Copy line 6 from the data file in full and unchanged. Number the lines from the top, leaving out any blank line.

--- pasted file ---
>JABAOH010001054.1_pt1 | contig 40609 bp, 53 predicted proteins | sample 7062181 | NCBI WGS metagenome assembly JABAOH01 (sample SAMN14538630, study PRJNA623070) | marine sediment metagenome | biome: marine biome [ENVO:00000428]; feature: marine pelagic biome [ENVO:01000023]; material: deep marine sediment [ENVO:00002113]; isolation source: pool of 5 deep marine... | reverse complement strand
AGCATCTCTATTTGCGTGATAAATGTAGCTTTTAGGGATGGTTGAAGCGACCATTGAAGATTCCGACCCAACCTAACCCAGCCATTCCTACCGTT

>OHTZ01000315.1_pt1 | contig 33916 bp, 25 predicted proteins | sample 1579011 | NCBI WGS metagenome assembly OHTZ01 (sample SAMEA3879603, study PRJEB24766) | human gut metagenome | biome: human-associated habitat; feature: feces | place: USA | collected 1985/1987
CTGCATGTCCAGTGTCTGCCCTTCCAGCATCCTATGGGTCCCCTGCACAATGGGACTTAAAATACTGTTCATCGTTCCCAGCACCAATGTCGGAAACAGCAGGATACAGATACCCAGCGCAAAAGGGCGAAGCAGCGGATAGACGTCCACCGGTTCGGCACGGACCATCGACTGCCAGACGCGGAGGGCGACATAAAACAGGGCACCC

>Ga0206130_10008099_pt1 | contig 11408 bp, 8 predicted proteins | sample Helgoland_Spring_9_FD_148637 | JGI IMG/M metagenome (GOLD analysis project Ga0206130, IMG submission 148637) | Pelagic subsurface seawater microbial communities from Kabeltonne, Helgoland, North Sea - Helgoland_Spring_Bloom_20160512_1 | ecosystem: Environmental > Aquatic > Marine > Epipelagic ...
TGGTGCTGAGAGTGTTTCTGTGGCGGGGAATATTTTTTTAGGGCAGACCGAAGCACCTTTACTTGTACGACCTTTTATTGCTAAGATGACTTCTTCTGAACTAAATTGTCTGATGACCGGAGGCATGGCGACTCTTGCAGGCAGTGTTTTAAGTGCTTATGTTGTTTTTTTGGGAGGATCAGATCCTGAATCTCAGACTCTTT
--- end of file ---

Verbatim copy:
TGGTGCTGAGAGTGTTTCTGTGGCGGGGAATATTTTTTTAGGGCAGACCGAAGCACCTTTACTTGTACGACCTTTTATTGCTAAGATGACTTCTTCTGAACTAAATTGTCTGATGACCGGAGGCATGGCGACTCTTGCAGGCAGTGTTTTAAGTGCTTATGTTGTTTTTTTGGGAGGATCAGATCCTGAATCTCAGACTCTTT